It is up to you to evaluate the credibility of interviewees before you use their recollections. Remember that people who have experienced something in their youth may remember it quite differently when they are octogenarians.

Setting up the interview: When you contact the interviewee, be clear about the topic of your interview and what you plan to do with the information. Set up an appointment at a time and place convenient to the interviewee, ask permission to record the interview on tape or video, and inquire about photographs or artifacts that might help your research. (Be certain that the equipment you use is in good working order and that you know how to use it. The equipment should not become a distraction.) If a meeting is impossible, a telephone or internet interview may be an alternative.

Questions: Both open-ended and closed questions are needed. The questions that


Man with an Ax

draw out substantial answers from the interviewee require more than a yes-or-no answer. Open-ended questions elicit opinions and stories about the interviewee's experiences. Questions like these often spark lengthy answers: "Why do you think that happened?" or "How did you react?" Closed questions require specific information: "In what year did that happen?" or "How many people were involved?"

Be prepared to depart from the questions you have prepared when the interviewee leads you to new information that you did not know to ask. Listening is the key to good interviewing. Ask good follow-up questions when you hear something with a potentially interesting story behind it, like a simple rejoinder: "What happened then?" or "How did that make you feel?" It is easy to lose focus, however, so you must be prepared to lead your interviewee back to the specific subject, when necessary.

Conducting the Interview: You should have a good idea of what you need to know from the interviewee. The more you find out about your interviewee and your topic, the more detailed, specific, and relevant to your story your questions can be.

Begin the interview with questions that elicit background of the interviewee. If you ask people to tell you about their education, work, family or history they will feel more comfortable and you will have a record of their background on tape. Maintain eye contact and speak loudly enough to be picked up clearly on tape. Refer to your question list from time to time. Check off a question on your list if the interviewee volunteers an answer before you ask about it.

Listen actively and ask follow-up questions. You may discover something only this source knows.

Your story may be enhanced by photographs. If so, ask permission to photograph your interviewees.

Telling Your Story

In Creative Nonfiction, Philip Gerard says that "all narratives move through time and space." Time reflects the history of your story, and space is the geography. Creative non-fiction is a narrative. You arrange the events and choose the words for the story of what you researched, what you experienced. So you have important decisions to make. A narrative includes a central theme or action, an order of events, a narrator and characters, descriptive details, and finally, the distinctive voice of the writer. Think about your subject and decide on the way you will deal with where your story takes place, what happens, and who is affected:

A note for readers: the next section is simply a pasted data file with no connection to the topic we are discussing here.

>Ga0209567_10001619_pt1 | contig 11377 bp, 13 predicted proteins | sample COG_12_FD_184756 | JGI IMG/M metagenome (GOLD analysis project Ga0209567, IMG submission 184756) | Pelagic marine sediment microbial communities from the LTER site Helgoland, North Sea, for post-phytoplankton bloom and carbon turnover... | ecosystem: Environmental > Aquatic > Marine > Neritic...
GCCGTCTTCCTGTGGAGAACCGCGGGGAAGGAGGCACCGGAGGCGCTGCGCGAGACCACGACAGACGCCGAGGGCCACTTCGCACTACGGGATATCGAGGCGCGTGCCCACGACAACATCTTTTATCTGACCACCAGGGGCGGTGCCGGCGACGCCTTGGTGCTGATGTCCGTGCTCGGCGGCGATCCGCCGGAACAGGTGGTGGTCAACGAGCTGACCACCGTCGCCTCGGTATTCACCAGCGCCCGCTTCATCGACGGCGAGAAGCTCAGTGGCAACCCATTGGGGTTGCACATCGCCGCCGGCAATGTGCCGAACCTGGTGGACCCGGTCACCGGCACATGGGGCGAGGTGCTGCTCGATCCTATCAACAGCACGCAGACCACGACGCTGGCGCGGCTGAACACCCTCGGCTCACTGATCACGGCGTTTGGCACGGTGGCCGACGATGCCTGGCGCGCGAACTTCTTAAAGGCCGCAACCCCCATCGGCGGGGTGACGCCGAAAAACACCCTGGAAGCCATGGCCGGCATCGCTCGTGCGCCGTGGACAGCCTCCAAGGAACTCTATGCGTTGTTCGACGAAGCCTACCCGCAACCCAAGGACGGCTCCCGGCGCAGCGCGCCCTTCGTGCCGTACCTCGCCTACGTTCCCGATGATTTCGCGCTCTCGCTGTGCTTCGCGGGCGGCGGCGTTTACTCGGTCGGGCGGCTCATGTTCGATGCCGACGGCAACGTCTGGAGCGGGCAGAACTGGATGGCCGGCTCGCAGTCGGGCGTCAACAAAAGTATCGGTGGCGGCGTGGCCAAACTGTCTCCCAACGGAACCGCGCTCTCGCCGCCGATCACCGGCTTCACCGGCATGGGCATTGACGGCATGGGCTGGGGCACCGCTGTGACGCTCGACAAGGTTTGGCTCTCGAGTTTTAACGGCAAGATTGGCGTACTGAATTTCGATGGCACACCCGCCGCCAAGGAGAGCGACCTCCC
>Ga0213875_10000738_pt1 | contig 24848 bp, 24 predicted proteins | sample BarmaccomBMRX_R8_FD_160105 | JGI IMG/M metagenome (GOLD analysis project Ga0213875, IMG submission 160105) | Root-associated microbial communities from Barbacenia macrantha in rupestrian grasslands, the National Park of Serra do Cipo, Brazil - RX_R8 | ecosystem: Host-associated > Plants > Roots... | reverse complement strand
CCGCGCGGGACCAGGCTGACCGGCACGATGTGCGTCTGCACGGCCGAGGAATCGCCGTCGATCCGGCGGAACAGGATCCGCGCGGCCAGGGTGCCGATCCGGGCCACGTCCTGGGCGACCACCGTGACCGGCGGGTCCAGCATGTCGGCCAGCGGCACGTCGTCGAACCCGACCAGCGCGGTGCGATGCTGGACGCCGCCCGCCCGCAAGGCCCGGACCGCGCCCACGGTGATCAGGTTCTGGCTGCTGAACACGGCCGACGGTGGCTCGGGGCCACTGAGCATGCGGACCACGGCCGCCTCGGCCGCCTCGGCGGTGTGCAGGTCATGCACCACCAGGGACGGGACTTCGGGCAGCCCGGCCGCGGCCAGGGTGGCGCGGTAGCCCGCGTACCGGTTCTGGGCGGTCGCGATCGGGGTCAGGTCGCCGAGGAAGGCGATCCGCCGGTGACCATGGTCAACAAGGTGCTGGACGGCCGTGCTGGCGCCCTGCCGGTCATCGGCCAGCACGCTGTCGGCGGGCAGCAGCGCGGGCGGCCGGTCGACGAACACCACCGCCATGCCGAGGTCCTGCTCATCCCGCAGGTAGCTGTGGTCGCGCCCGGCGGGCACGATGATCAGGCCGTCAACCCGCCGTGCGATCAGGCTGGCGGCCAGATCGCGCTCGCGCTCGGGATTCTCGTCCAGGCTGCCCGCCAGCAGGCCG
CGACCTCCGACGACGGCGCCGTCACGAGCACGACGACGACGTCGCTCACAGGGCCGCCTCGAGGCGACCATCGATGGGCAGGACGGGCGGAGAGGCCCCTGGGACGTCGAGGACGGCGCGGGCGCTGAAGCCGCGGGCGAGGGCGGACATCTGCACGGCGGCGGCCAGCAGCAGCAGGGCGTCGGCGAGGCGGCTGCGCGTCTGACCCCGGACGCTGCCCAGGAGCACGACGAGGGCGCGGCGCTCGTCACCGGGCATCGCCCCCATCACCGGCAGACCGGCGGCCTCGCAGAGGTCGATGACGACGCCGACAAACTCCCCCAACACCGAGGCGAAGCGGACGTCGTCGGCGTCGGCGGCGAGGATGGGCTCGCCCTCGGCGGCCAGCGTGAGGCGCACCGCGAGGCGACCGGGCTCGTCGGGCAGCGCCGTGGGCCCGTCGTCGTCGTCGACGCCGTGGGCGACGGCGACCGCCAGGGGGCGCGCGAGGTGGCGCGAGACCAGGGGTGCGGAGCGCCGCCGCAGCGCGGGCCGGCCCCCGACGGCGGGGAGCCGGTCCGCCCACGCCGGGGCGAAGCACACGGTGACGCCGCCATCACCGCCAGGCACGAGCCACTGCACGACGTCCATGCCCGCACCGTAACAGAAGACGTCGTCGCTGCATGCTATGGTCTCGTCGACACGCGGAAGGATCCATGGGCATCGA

1. Most stories are arranged chronologically as is Gary DeNeal's A Knight of Another Sort. But in Bloody Williamson, Paul Angle begins with the Herrin Massacre before talking about the events of fifty years prior that led up to and beyond it; and in The Bootlegger, John Hallwas begins with community's attendance at the funeral of his central character. Cause and effect are emphasized this way.

  2. Understand the conflict. All stories have some conflict, one person against another or against society or against nature. Does the plot include an internal struggle that a person experiences? The conflict and resolution help to move your plot along.

  3. Decide how you will begin your story. You may use first person or choose to tell the story objectively. A quotation from a figure central to your story is another way to begin.

  4. Use descriptive words and action words to portray real people, places, and adventures. Review notes you have made from interviews and documents (such as how people dressed or what music they heard details that can be gotten from newspaper and magazine advertisements) for historical accuracy. These are what make your characters and the setting vivid.

  5. Reflect on how you reacted to what you discovered in your research. Are you concerned by what you have learned? When you found something unexpected, were you excited? These emotions will have an effect on how you tell your story. You might include them if you are telling the story in the first person or you might have to evoke them if you are writing objectively in the third person.

  6. Think about why this story is important. In creative non-fiction you need to show this importance, rather than simply to tell the reader that it is important.

Understand the Conflict